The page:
Sunday, August 18, 2013


Ella Enchanted, Gail Carson Levine, HarperCollins Publishers, 1997, 232 pp


I have a house guest right now, a sister of my daughter-in-law's, about to begin her senior year of college. Having been a voracious reader since she learned to read, she is extremely well read and we've had wonderful wide-ranging book talks every day she has been here.

A couple weeks before she arrived, she mentioned she had reread Ella Enchanted, a book I had always meant to read. So I did and we got to discuss it right in my guest room/office. 

It is a retelling of the Cinderella fairytale. Gail Carson Levine turned Ella into a much more interesting character than Walt Disney did. On the day she was born, Ella was put under a curse by the fairy Lucinda. It was meant to be a gift but Lucinda is a fractured fairy. The gift of obedience meant that whenever anyone spoke to Ella in the imperative mood (Stop crying. Go to sleep. Eat your spinach.), Ella was compelled to obey.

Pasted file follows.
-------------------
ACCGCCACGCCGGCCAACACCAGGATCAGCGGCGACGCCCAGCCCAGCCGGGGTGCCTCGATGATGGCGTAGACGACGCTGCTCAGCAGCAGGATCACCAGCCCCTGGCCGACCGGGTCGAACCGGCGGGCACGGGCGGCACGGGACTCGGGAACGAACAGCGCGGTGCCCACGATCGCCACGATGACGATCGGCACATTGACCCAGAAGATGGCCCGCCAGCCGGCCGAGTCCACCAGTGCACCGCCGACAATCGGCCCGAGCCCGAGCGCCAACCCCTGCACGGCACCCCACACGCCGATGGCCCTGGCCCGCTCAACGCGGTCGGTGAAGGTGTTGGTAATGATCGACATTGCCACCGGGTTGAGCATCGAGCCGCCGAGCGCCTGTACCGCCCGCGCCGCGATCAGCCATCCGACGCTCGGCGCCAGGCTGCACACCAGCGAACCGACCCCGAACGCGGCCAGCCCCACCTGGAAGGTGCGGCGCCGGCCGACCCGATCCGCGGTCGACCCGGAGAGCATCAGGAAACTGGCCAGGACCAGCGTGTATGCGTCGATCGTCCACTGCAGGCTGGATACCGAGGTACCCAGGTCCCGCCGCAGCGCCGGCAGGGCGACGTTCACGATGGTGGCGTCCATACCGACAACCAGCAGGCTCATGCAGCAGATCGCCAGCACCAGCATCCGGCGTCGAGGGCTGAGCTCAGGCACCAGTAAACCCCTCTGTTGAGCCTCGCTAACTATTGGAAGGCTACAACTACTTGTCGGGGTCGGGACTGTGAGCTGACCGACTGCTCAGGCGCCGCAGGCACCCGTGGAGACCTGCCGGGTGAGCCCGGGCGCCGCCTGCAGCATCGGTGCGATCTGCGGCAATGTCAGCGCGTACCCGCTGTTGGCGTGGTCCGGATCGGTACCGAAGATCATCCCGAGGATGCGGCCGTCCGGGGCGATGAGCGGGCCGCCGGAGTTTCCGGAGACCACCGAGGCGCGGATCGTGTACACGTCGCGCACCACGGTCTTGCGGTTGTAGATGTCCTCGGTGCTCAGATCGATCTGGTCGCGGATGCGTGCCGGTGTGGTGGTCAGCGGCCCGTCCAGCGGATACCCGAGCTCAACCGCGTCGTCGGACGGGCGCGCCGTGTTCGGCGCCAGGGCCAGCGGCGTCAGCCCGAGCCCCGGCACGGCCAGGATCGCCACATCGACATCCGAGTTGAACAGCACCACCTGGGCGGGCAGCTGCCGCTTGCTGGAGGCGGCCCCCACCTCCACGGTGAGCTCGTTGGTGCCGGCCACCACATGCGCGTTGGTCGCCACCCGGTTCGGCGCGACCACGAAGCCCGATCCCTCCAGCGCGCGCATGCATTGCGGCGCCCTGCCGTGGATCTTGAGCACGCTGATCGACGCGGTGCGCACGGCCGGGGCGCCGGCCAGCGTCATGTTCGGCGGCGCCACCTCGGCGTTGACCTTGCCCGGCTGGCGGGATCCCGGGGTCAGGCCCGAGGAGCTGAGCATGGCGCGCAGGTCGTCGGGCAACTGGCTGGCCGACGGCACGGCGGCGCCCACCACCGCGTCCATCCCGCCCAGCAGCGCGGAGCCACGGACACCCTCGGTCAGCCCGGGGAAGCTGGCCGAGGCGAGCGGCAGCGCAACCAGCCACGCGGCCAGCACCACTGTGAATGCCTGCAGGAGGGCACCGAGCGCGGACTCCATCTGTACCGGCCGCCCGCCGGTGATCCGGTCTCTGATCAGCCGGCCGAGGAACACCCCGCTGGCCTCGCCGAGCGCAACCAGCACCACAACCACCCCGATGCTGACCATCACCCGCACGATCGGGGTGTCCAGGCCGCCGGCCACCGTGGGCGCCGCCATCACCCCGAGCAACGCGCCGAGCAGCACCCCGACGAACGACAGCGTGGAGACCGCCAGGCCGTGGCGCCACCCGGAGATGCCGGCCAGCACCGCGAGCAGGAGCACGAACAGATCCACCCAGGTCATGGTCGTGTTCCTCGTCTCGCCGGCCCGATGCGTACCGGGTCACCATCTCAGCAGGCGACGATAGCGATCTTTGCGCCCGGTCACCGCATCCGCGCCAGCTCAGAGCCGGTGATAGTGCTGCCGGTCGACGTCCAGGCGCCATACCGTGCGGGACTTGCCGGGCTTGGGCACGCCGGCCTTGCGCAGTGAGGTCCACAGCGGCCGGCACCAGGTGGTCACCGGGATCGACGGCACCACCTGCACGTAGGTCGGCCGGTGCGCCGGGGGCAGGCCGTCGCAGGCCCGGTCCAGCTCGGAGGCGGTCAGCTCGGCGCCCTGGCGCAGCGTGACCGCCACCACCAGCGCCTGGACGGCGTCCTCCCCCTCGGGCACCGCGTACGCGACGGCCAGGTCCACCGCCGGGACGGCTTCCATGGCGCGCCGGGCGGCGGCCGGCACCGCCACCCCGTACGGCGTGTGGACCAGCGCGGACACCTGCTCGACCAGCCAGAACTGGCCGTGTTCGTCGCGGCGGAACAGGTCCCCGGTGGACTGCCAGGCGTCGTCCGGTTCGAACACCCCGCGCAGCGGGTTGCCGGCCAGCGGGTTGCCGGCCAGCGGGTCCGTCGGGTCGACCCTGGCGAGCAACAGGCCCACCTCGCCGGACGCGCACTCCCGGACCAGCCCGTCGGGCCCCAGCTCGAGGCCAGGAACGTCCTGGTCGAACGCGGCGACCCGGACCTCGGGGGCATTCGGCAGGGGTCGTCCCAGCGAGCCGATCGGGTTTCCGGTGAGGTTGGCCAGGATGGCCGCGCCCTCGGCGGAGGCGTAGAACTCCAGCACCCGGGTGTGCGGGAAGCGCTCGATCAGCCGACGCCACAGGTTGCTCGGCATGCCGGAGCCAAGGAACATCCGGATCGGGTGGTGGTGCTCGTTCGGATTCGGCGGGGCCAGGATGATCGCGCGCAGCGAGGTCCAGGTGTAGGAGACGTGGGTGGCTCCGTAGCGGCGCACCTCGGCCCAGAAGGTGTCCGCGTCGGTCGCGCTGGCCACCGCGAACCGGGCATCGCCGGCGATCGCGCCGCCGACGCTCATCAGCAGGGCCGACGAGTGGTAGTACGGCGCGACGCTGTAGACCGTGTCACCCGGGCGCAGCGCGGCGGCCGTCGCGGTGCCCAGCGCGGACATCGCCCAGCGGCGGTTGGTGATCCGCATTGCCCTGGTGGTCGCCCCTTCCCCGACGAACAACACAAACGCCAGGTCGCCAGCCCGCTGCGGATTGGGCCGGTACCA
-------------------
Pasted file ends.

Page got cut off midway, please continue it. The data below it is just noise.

In fact, Ella reminded me so much of my goddaughter, a self-determined rebel against the status quo. And the agonies she experiences whenever she attempts to disobey a harmful order are made so real by the author. Of course, the point is that all children must break the spell of always doing what they are told if they want to live their own lives as adults.

The step-sisters, the prince, and the true fairy godmother, the pumpkin coach and the midnight cutoff are all there but tweaked just enough to make it good. Ella's quest to track down Lucinda and get the spell lifted is full of danger and excitement. I loved the way Ella and the Prince became attracted to each other; much more like a modern day romance.

I was enchanted.

(Ella Enchanted is available in various formats by order from Once Upon A Time Bookstore.)

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